So what did Camp propose? For the vast majority of individuals and corporations, enticingly lower marginal rates of 10% and 25%, plus a substantially increased personal standard deduction — $22,000 for married joint filers, $11,000 for singles. Individuals with annual incomes above $400,000 and joint filers above $450,000 would pay taxes at a marginal rate of 35%.
Ronald Regan would have loved this idea. It takes Congressional manipulation of tax incentives out of the equation and puts more money into the pockets of individuals to spend as they please.
In exchange, say bye-bye to the mortgage interest deduction in its current form. The $1-million limit on mortgage amounts that qualify for interest deductions would phase down to $500,000 in four annual steps, with no indexing to inflation. This would effectively diminish its value year after year as inflation takes its bites.
That’s a great first step, unless you live in Coastal California and have a mortgage between $500,000 and $1,000,000, then you aren’t so plussed by the idea.
The good news on interest deductions: Anyone with an existing mortgage of $500,000 or higher on the date the tax bill takes effect would be grandfathered for the life of the loan.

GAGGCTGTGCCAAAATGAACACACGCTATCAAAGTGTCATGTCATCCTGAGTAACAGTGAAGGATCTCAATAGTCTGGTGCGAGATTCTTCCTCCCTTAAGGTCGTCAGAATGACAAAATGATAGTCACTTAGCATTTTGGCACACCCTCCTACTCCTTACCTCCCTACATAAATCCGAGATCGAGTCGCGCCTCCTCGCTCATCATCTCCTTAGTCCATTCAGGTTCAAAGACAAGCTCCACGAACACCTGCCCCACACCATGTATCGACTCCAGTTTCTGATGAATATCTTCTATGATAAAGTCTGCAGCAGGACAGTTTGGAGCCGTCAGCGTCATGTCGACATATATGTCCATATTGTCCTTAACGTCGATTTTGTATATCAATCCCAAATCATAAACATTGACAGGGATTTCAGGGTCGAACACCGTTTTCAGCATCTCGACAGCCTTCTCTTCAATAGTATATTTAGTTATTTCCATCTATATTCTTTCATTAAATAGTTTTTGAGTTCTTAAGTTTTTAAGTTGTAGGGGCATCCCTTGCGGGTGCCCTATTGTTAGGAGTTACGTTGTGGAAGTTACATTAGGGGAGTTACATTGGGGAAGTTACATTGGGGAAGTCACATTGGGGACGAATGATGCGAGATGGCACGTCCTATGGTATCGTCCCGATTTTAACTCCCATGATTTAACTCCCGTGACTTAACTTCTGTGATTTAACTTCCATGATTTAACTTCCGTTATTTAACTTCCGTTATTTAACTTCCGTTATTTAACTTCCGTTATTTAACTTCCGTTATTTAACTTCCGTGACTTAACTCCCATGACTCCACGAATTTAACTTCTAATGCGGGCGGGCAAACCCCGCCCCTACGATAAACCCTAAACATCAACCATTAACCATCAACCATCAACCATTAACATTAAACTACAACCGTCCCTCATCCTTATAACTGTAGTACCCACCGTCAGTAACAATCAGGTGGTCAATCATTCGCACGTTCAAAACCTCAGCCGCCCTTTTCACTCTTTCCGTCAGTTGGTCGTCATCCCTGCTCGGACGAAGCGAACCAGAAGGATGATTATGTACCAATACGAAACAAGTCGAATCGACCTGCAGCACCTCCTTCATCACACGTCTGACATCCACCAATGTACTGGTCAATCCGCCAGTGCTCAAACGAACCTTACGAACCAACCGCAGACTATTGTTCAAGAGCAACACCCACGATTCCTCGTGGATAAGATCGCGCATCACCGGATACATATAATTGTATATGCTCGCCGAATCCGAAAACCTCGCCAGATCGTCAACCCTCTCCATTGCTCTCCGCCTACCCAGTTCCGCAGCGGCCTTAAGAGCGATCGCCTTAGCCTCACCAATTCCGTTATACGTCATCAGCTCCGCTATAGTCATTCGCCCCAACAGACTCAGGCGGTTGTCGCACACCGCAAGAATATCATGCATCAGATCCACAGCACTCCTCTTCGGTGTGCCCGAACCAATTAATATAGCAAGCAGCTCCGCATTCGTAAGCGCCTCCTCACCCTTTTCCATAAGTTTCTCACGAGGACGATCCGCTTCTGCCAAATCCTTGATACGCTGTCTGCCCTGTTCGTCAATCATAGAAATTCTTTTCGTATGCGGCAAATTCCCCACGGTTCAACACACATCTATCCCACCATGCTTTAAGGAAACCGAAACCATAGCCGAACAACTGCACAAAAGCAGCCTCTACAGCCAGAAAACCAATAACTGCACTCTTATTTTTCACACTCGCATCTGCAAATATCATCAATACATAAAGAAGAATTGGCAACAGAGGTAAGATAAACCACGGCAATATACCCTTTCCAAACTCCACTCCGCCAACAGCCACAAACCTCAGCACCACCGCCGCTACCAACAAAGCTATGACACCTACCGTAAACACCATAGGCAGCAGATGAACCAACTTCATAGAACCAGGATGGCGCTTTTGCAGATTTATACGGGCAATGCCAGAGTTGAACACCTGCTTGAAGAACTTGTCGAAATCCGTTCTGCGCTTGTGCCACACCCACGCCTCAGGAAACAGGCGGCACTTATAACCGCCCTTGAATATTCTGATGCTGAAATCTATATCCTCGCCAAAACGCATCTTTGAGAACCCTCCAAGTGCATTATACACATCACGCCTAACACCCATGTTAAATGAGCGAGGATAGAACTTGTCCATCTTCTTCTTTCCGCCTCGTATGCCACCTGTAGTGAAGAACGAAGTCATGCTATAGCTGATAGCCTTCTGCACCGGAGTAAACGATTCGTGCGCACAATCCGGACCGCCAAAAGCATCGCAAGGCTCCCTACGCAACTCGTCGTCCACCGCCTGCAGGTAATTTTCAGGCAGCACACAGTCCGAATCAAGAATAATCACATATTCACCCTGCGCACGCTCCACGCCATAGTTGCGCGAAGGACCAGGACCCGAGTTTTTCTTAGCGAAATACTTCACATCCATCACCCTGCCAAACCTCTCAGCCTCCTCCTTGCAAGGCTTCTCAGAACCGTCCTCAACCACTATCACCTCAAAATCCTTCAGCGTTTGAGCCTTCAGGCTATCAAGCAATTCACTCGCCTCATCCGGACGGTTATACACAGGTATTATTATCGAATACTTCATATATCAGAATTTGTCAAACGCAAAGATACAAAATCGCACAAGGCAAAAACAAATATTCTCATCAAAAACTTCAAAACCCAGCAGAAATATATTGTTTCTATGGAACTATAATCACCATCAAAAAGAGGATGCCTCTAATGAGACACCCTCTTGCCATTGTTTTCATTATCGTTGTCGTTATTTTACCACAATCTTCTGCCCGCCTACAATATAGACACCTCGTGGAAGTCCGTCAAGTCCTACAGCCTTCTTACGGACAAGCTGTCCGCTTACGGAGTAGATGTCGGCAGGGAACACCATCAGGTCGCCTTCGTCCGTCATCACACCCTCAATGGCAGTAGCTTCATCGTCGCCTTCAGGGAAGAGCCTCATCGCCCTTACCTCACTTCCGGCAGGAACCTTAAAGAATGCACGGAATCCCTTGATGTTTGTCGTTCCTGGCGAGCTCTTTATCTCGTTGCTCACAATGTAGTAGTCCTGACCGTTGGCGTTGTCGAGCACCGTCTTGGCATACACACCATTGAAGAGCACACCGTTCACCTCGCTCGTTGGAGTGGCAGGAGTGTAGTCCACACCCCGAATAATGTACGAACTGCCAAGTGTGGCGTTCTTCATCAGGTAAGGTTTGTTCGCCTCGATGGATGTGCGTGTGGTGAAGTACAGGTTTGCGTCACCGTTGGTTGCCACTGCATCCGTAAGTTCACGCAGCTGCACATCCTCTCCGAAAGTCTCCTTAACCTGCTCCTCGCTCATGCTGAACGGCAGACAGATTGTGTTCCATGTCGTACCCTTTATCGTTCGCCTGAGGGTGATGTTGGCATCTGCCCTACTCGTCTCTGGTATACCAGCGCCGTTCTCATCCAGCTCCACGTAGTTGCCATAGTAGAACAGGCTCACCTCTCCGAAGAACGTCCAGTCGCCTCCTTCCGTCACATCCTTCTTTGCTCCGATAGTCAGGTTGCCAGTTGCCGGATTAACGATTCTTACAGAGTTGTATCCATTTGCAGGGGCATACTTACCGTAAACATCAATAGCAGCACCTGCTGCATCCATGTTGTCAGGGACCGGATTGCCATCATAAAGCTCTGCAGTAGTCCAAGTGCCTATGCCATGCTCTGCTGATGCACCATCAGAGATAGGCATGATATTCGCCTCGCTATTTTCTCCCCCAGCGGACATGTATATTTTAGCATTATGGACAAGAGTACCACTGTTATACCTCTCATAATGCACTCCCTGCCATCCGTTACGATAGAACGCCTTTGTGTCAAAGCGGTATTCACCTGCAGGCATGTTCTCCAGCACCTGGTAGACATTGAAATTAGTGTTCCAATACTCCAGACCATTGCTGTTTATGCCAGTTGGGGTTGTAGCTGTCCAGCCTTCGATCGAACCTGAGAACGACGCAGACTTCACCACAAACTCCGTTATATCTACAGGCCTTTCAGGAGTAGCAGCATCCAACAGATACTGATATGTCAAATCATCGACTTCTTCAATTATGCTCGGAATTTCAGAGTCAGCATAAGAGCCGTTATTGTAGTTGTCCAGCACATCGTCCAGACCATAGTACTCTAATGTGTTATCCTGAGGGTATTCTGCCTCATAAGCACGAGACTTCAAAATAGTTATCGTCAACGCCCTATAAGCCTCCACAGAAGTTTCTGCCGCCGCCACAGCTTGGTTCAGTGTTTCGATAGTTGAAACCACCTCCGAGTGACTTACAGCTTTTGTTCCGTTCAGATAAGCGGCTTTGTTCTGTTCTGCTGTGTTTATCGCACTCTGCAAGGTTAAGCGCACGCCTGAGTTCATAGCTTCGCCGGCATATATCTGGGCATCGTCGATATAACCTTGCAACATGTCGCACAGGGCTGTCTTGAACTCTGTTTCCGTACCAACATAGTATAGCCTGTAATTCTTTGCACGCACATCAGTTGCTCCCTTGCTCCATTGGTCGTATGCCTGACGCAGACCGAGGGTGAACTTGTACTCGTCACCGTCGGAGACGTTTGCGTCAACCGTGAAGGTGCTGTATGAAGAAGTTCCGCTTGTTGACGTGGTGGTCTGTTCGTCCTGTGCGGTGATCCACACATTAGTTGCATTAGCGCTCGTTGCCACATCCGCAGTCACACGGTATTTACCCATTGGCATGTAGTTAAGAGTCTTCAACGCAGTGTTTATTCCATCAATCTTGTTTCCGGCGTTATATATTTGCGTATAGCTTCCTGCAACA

Well, that preserves the value of the deduction for the current borrower, but since the future buyer (and borrower) won’t be able to gain the advantage of this deduction, they won’t be incetivized to leverage themselves so much. This will impact the future resales price of the property, and it will not be higher as a result of the change. I also assume this grandfathering only applies to existing loans and not to Ponzi refinances later on.
The bad news: Interest write-offs on home equity borrowings, currently limited to $100,000, would be prohibited unless the money was being used to improve your property.
That’s the best news of the whole proposal. People should not be able to roll their non-deductible consumer debt from credit cards and other sources into long-term, deductible mortgage debt. This merely encourages Ponzi borrowing and foolish financial management.
Another set of changes Camp would make: He’d revise the present $500,000 and $250,000 capital gains exclusions for profits on sales of homes by joint filers and single filers, respectively. Under today’s rules, you can claim a tax-free exclusion once you’ve owned and lived in a home for two years out of the preceding five years and you can do so once every two years.
Under Camp’s proposal, you’d need to own your house for five out of the preceding eight years to claim a tax-free exclusion and you could exercise this privilege only once every five years. Capital gains exclusions for home sellers with high incomes — $250,000 a year for singles and $500,000 a year for joint filers — would be phased out altogether over a period of years.